Improve Your Readers' Access with a Visual Index
People are visual creatures. They look at your product, and see, for example, a button or display. They want to find out about that control or indicator. A Visual Index is a simple but powerful document access tool that enables your Readers to find the information that they want.
This article describes the Visual Index concept and tells how to create one for your document.
A Visual Index
A Visual Index is a picture of your product or process with links to the relevant information in the related document. Using a Visual Index, your Readers can look at the picture, and quickly jump to the place in your document that describes the item of interest.
Your document may include several Visual Indexes (the plural of "index' is "indexes" not "indices").
Starts with a Picture
The Visual Index starts with a picture of your product or process. There are various kinds of pictures to use, based on the product type:
Physical Product (for example, a barbecue or video disk recorder)
Pictures of the product (all relevant views).
A Procedure or Process: A flowchart of the steps and decisions in the procedure or process.
Software Product 1: Screenshots of the software.
Software Product 2: Before and after images of the work that the product does.
Organization: An organization chart.
Label the Picture
Label all the User-Product Interaction Points (U-PIP) on the picture. A U-PIP is anywhere that your User and the product may interact. U-PIP's include controls, displays, and relevant physical features of the product (such as handles, latches, etc.). Provide a meaningful (to your Reader) label (name) for the U-PIP. (Use that same exact label everywhere you refer to that U-PIP.)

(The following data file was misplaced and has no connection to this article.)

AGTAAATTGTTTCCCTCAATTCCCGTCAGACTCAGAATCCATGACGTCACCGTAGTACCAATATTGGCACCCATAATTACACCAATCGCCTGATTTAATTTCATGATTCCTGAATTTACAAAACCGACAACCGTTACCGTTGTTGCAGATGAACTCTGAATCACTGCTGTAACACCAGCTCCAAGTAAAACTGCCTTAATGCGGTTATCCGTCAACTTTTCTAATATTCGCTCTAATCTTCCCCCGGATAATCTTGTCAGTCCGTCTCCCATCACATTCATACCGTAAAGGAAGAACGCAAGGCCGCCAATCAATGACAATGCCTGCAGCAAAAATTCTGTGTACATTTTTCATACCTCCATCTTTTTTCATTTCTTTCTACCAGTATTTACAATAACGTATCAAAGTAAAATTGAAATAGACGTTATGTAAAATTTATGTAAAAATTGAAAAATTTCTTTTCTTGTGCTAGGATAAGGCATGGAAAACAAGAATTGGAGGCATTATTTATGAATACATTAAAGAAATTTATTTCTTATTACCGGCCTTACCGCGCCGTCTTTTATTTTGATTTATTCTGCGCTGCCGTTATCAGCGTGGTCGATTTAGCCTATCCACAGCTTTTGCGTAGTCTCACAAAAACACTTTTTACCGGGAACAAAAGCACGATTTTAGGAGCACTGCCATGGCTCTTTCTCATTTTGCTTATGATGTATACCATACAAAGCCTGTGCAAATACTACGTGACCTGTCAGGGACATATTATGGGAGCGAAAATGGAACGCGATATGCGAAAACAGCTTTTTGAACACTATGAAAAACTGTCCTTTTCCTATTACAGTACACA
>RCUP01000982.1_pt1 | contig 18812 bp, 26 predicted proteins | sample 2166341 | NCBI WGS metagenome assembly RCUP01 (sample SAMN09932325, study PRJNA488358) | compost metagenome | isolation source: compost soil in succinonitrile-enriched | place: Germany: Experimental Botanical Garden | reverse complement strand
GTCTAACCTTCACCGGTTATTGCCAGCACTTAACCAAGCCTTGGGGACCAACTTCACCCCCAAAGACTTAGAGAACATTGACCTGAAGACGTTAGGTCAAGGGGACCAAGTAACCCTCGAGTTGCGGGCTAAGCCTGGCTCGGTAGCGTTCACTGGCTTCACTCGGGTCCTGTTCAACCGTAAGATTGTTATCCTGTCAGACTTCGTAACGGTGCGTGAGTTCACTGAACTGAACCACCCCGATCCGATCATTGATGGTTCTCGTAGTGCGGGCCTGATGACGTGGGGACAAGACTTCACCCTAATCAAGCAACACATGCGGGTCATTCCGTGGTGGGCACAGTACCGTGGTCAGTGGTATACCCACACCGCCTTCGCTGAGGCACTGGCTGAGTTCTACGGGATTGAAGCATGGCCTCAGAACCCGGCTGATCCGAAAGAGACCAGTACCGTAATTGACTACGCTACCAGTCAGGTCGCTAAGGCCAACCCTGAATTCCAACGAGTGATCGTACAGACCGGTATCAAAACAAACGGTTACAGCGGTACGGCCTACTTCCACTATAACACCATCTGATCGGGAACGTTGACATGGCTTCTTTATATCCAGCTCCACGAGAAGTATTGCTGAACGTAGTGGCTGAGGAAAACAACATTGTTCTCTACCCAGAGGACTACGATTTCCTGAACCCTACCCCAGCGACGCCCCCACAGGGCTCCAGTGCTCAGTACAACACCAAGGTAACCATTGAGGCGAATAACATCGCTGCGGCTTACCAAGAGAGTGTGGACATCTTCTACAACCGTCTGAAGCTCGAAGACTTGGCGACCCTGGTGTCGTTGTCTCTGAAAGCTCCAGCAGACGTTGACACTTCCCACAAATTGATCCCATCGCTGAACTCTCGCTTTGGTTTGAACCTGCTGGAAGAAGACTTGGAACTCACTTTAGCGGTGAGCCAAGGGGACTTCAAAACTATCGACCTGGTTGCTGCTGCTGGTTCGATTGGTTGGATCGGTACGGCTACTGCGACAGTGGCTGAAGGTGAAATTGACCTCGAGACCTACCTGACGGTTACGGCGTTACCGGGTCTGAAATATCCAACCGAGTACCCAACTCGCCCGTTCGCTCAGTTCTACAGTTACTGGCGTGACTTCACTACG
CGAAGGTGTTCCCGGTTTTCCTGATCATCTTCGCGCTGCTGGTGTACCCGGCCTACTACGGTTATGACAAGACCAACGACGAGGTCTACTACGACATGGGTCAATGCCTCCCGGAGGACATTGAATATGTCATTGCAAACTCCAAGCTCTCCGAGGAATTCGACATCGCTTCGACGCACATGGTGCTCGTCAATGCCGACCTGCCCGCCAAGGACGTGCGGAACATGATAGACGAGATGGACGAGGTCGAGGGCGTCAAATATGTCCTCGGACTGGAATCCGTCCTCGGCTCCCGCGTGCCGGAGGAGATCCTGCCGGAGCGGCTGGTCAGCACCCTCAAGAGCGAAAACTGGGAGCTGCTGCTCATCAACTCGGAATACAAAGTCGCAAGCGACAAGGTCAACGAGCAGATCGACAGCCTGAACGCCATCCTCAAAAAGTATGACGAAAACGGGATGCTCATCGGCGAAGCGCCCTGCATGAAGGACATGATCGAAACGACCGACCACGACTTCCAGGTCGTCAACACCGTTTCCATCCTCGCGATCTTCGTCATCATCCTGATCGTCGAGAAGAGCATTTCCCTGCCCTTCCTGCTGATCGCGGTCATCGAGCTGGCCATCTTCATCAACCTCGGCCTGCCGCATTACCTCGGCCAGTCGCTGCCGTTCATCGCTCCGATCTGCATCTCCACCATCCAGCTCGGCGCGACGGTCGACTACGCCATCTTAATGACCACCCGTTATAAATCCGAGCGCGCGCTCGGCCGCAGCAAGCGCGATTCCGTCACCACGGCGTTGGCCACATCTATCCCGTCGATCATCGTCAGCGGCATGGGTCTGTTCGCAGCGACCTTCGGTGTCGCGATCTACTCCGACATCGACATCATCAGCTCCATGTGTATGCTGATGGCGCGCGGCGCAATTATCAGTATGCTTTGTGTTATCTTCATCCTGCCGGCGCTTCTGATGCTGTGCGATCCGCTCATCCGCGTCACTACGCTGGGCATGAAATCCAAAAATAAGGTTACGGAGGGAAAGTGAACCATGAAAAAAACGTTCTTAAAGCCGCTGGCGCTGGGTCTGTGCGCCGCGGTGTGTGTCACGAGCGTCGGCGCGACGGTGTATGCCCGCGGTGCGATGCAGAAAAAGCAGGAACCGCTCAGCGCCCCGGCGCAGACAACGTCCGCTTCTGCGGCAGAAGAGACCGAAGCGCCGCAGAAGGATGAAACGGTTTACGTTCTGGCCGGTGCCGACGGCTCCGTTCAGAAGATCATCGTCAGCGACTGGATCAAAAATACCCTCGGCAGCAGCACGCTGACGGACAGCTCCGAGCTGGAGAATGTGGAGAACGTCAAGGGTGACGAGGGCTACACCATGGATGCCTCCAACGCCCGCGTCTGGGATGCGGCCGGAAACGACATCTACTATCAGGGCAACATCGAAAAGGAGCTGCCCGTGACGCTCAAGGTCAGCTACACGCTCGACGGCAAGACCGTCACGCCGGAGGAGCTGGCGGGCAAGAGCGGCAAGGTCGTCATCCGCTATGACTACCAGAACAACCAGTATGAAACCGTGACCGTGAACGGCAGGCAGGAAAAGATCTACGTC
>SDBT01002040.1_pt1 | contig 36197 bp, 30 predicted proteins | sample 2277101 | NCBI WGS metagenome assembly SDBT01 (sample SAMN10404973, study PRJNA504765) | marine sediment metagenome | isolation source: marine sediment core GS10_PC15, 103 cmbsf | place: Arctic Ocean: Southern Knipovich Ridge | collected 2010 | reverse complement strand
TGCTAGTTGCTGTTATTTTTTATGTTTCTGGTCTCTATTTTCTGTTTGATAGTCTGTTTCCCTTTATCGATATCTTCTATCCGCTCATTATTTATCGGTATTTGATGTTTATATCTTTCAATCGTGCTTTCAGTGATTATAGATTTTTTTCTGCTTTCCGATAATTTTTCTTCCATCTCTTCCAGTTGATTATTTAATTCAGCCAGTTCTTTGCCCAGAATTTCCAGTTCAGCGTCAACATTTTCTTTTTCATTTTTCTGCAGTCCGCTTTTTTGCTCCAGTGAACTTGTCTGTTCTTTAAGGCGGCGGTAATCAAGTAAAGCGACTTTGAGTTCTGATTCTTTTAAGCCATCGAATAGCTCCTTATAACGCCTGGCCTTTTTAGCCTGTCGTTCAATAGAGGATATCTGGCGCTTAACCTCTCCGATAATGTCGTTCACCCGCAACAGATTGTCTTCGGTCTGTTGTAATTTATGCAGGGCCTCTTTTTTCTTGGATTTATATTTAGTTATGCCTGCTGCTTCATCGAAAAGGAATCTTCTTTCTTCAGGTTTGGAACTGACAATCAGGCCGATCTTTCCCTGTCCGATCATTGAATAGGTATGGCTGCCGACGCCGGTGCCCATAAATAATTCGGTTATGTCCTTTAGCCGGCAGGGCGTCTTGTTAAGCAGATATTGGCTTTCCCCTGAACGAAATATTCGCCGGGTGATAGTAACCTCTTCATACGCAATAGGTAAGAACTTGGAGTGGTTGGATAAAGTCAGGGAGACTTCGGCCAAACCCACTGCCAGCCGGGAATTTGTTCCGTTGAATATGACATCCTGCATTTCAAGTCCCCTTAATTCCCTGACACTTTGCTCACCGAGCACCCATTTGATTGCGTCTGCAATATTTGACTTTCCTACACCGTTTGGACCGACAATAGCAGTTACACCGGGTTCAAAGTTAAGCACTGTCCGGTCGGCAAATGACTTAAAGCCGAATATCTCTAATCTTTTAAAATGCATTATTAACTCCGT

Aside: If your product uses sounds to inform the User, then include a table of those sounds, what they mean, and a link into the relevant area of your document (describing the sound).
Link the U-PIP's to Your Document
Up to this point, the Visual Index is just like any well-labeled picture of your product or process. However, when you add links into your document, the well-labeled picture becomes a Visual Index.
The link should be to a section of your document that you believe your reader would most want to reach to get the information about that U-PIP. (This is a fundamental question whenever you create an index: "does my reader want to come to this place in my document for this item?")
Your method of adding links to the picture depends upon the publishing mechanism for the document. If the document is published as:
A Printed document, then use page numbers for the links;
An Electronic Document, then use hyperlinks that a Reader can click on to follow. If the document is published as HTML, then the visual index can be an image map.
Example 1: A Pain in My Foot
I have a pain in my foot when I walk. If I go to a website about feet, it would be very efficient for finding out about my pain, if I could see a picture of a foot with various areas where the pain could be. Links from the foot areas to specific web pages would enable me to find the information about my specific foot pain quickly.
Example 2: Photo Correcting Software
Show a picture with the errors that your software can handle, before and after correction. Here the U-PIP's are each of the photo errors.
Example 3: A Course on Writing User Documentation
The Visual Index is a flowchart for creating the User Document. Since the Course is presented in HTML, the Visual Index is made from an image map, with hyperlinks into the sections of the Course relevant to each item in the flowchart.
A Visual Index is a simple concept. But like many simple concepts it is very powerful. Try to include one in your next document. You'll be doing your Reader a great service.
Barry Millman, Ph.D., has a Bachelor of Science in Electrical Engineering (1966, Carnegie Institute of Technology) and an M.Sc. and Ph.D. in Psychology (Human Information Processing, University of Calgary). He has been a consultant for over 25 years, an instructor, course developer, and award-winning speaker. For the past seven years he has been researching and creating resources to help organizations create great User Documents.
Visit: http://www.greatuserdocs.com/ for resources to help you create the User Documents that your Product needs and your Users deserve.
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